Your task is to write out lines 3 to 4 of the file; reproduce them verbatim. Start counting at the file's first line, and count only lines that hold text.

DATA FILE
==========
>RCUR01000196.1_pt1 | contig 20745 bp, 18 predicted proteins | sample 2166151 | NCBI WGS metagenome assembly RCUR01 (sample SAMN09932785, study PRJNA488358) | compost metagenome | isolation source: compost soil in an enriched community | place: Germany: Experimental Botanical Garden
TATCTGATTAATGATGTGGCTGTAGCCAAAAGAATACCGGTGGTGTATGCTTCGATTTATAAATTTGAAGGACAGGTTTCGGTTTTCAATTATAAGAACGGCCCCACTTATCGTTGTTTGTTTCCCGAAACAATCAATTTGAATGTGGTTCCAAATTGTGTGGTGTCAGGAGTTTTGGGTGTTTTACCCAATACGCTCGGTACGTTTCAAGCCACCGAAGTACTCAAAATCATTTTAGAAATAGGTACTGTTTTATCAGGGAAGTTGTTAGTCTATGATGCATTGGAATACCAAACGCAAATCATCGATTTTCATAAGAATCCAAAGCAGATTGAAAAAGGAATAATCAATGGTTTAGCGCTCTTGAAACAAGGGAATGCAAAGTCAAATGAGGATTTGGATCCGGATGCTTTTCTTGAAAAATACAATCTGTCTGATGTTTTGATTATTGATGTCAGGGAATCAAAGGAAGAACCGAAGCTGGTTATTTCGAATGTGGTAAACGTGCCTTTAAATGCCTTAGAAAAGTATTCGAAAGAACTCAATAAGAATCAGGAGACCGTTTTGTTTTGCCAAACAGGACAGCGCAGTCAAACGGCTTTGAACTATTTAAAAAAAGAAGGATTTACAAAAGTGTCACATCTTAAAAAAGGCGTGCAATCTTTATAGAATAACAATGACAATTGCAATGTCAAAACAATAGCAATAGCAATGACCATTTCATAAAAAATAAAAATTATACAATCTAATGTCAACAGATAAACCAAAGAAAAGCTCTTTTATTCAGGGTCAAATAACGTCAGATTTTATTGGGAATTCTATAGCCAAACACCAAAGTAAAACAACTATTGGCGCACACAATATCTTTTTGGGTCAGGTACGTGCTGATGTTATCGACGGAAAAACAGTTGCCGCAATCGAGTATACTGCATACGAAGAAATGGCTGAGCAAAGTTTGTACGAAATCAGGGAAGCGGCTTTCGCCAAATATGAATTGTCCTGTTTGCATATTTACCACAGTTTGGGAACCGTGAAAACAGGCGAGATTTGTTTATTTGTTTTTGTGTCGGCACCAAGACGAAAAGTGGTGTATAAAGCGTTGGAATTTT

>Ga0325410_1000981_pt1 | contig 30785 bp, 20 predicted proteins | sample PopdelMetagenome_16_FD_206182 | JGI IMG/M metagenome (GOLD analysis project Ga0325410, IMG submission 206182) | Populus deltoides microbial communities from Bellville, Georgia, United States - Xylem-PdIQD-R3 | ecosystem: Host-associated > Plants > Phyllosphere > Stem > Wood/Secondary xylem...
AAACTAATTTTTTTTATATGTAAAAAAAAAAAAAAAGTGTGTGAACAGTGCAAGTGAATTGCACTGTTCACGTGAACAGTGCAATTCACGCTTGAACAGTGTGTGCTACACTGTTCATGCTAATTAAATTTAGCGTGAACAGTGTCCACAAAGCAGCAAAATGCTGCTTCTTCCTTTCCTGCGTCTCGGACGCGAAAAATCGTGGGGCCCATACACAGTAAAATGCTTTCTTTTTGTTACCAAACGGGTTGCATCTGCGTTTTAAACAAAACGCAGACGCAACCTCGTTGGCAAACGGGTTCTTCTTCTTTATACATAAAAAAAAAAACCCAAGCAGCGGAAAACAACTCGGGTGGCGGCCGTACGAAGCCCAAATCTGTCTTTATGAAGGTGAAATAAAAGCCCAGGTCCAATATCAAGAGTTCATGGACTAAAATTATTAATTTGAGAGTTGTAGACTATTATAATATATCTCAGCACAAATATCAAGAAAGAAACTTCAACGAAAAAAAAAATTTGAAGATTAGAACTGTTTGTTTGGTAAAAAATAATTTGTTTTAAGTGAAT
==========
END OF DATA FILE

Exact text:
>Ga0325410_1000981_pt1 | contig 30785 bp, 20 predicted proteins | sample PopdelMetagenome_16_FD_206182 | JGI IMG/M metagenome (GOLD analysis project Ga0325410, IMG submission 206182) | Populus deltoides microbial communities from Bellville, Georgia, United States - Xylem-PdIQD-R3 | ecosystem: Host-associated > Plants > Phyllosphere > Stem > Wood/Secondary xylem...
AAACTAATTTTTTTTATATGTAAAAAAAAAAAAAAAGTGTGTGAACAGTGCAAGTGAATTGCACTGTTCACGTGAACAGTGCAATTCACGCTTGAACAGTGTGTGCTACACTGTTCATGCTAATTAAATTTAGCGTGAACAGTGTCCACAAAGCAGCAAAATGCTGCTTCTTCCTTTCCTGCGTCTCGGACGCGAAAAATCGTGGGGCCCATACACAGTAAAATGCTTTCTTTTTGTTACCAAACGGGTTGCATCTGCGTTTTAAACAAAACGCAGACGCAACCTCGTTGGCAAACGGGTTCTTCTTCTTTATACATAAAAAAAAAAACCCAAGCAGCGGAAAACAACTCGGGTGGCGGCCGTACGAAGCCCAAATCTGTCTTTATGAAGGTGAAATAAAAGCCCAGGTCCAATATCAAGAGTTCATGGACTAAAATTATTAATTTGAGAGTTGTAGACTATTATAATATATCTCAGCACAAATATCAAGAAAGAAACTTCAACGAAAAAAAAAATTTGAAGATTAGAACTGTTTGTTTGGTAAAAAATAATTTGTTTTAAGTGAAT